3. With nearly 800 million people spending one trillion minutes per month on Facebook, why should users bother to joining Google+. As of the launch, Google can't any functionality that solves a user's problem or represents a "killer app". Google Plus is simply another way to accomplish the same thing that users are already doing on Facebook. It isn't targeting a niche market or bringing anything new to the party. There is nothing being done in the space that is unique to Google+. Google Plus is elegantly designed, but the core functionality – including the sharing privacy methods that Google has promoted – already existing within Facebook. To put it bluntly, Google can't express any "reason" to join and, therefore, users simply won't join. 
  4. Finally, and perhaps most importantly, Facebook is strong enough to compete and innovate. For all it's fortunes, Google is the underdog in social media. For every gee-whiz thing that Google might be able to implement into Google+, Facebook can simply incorporate those features into their service and easily maintain it's 750+ million user base. 

Google has garnered the media's attention yet again; however, the early signs point to a quick and public end to yet another failed social network.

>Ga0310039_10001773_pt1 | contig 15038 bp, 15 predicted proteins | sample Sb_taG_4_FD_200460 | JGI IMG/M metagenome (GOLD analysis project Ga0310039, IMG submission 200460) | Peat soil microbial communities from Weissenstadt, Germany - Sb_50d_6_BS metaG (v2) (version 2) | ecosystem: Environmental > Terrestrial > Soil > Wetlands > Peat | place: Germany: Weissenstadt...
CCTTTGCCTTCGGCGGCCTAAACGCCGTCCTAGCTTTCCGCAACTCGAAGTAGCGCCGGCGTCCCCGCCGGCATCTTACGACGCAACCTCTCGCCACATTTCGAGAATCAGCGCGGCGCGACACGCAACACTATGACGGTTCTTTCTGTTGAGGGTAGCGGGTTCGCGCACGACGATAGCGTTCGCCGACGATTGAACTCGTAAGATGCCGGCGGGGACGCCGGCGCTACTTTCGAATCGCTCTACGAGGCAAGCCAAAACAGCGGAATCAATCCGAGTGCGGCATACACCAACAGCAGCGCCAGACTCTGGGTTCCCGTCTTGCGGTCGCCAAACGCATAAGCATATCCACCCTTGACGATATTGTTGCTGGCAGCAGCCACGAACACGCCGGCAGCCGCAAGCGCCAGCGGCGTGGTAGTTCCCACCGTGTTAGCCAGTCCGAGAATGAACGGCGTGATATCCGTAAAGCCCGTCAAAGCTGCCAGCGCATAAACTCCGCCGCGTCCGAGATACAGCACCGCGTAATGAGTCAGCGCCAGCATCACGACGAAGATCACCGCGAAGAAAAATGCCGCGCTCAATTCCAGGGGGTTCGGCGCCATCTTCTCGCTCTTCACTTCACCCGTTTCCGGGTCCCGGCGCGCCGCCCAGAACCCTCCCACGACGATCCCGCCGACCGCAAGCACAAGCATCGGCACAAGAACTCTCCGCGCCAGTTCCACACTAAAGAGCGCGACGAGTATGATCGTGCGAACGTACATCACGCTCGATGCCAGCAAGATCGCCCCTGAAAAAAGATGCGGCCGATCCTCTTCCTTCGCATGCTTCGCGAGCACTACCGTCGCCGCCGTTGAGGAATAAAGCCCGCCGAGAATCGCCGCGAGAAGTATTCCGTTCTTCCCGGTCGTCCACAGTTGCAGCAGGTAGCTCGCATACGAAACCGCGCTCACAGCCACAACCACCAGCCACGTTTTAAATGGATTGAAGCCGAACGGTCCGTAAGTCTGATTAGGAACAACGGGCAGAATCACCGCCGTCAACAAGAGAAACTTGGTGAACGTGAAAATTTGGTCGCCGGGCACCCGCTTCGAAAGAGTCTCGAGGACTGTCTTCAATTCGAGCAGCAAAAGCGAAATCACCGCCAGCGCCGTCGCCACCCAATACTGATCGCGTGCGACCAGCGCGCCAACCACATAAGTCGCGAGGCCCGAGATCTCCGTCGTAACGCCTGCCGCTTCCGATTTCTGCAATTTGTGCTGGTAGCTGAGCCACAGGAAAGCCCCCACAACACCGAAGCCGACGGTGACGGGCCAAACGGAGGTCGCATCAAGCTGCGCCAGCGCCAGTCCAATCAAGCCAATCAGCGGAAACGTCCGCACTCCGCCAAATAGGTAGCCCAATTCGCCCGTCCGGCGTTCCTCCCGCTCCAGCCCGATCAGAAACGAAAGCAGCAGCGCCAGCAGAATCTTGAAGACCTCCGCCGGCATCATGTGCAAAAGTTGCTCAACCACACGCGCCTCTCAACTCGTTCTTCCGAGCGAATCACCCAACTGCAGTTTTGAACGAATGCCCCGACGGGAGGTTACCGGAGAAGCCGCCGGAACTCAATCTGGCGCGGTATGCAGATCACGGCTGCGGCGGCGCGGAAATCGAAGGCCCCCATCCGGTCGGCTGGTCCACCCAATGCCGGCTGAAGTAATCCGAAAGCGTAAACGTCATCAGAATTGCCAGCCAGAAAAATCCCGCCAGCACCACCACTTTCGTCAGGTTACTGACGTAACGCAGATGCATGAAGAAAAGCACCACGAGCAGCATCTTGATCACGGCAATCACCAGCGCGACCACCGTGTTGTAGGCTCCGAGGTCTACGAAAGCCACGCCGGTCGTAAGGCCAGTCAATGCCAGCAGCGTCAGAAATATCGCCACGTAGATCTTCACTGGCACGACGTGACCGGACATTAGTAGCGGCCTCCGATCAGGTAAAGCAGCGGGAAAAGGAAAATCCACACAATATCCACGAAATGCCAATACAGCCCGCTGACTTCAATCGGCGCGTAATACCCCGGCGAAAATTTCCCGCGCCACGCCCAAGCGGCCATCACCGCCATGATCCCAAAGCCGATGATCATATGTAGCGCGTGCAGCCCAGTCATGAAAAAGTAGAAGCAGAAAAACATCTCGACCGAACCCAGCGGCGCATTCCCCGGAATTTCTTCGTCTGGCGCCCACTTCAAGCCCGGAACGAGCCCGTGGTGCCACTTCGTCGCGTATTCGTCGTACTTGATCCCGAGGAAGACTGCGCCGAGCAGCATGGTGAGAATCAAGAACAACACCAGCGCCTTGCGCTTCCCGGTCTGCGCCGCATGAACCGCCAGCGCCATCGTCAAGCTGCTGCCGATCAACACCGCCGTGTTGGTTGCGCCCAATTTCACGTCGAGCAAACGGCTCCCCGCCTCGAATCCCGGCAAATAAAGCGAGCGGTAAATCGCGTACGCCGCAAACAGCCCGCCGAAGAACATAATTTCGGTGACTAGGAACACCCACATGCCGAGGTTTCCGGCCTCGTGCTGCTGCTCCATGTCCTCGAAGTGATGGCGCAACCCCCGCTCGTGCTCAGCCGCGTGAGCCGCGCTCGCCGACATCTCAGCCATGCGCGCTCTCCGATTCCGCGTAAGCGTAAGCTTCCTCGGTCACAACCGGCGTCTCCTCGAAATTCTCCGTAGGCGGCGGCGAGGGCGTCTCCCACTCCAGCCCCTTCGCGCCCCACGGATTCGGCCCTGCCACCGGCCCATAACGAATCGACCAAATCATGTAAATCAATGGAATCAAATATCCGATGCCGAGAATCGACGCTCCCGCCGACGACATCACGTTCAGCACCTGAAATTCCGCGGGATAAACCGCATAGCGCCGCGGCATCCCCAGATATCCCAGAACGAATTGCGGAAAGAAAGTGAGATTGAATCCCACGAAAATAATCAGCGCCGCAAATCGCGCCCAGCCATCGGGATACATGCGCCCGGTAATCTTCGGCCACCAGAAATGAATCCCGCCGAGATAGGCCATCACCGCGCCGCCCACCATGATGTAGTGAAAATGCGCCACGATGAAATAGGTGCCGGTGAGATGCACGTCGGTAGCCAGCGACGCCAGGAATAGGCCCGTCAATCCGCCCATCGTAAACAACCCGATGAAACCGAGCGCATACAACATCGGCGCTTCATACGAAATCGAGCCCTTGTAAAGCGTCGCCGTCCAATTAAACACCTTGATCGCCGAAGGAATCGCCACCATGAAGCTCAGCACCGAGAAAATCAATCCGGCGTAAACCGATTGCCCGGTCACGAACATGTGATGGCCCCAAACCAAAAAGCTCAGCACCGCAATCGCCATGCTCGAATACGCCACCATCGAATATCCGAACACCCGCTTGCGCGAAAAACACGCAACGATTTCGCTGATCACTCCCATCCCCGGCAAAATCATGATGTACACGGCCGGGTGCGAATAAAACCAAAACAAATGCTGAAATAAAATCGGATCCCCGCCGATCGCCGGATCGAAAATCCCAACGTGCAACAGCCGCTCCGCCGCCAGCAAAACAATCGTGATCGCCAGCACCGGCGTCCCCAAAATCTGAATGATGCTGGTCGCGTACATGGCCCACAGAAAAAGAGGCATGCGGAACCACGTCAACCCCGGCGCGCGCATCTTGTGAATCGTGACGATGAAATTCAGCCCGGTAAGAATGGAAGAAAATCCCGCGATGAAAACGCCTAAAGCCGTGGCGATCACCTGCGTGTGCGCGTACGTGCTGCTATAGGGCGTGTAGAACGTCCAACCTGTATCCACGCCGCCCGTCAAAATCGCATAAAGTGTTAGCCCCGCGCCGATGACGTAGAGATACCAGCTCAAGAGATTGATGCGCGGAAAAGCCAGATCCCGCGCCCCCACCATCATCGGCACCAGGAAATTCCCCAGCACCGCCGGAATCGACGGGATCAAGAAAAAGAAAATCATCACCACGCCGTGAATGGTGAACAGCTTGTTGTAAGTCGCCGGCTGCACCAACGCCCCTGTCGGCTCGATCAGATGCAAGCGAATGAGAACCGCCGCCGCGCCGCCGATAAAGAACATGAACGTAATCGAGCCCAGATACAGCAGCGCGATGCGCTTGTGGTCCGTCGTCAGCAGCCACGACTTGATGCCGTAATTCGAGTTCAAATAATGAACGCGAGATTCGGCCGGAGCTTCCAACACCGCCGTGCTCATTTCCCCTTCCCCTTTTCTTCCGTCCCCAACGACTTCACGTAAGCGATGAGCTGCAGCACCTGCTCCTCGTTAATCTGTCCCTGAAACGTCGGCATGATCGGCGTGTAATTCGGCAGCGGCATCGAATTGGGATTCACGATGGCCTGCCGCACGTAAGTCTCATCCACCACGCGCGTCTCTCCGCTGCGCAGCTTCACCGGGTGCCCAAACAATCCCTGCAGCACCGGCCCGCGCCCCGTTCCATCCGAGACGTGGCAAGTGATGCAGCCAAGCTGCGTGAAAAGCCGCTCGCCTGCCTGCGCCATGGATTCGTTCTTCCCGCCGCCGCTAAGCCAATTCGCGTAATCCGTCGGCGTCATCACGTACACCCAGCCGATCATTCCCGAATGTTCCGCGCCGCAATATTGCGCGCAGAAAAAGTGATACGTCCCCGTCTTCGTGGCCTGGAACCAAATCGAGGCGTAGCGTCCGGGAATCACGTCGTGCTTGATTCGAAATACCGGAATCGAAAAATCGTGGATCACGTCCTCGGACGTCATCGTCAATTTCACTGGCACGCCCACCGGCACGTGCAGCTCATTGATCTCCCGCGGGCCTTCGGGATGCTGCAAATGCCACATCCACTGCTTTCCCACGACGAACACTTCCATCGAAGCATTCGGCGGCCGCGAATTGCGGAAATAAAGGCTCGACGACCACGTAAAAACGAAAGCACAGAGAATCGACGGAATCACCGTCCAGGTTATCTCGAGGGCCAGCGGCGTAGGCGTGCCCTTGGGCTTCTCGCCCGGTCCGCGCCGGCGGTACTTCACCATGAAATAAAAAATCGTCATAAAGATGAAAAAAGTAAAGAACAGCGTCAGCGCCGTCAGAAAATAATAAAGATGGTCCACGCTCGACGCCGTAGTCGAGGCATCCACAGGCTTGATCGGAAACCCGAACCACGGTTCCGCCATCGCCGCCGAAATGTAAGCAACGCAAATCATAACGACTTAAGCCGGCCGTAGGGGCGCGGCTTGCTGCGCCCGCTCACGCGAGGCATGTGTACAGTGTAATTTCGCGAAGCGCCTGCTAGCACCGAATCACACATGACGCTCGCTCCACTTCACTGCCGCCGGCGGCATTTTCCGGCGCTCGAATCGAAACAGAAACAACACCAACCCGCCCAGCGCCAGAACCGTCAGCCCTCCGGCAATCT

Luxury brands are big fans of Facebook, other social media sites

High-end brands have woken up awakened to the power of social media because of some compelling statistics. "Households earning over $100,000 a year are on the Internet 23 hours a week and on Facebook six hours a week," said Bernie Brennan, co-author with Lori Schafer of "Branded: How Retailers Engage Consumers with Social Media and Mobility." And 80 percent of households with annual incomes of more than $240,000 use social networking, primarily Facebook, said Brennan. Luxury brands now realize "there's a new way to communicate and if retailers or brands are not engaging in social media, they're missing an enormous market opportunity," he said.

Some of the world's most exclusive names are quickly becoming the world's most engaging brands. Why? It's simple really. Facebook is the social media home to millions of affluents.

These statistics are the sirens song to luxury brands:

– Households earning more than $100,000 spend 6+ hours per week on Facebook

– 80% of households earning more than $240,000 use social media, primarily Facebook

Luxury brands are realizing the intrinsic value of having both affluents and aspirational customers interact with their brand and products at a time and place of their choosing.

So it's little wonder that BMW, Gucci, Chanel, Ritz-Carlton and Louis Vuitton have jumped headfirst into social media, particularly through Facebook.

Burberry has used direct engagement – such as asking Facebook users to submit photos and videos of themselves carrying the signature raincoats and handbags – to boost "likes" to more than 6 million.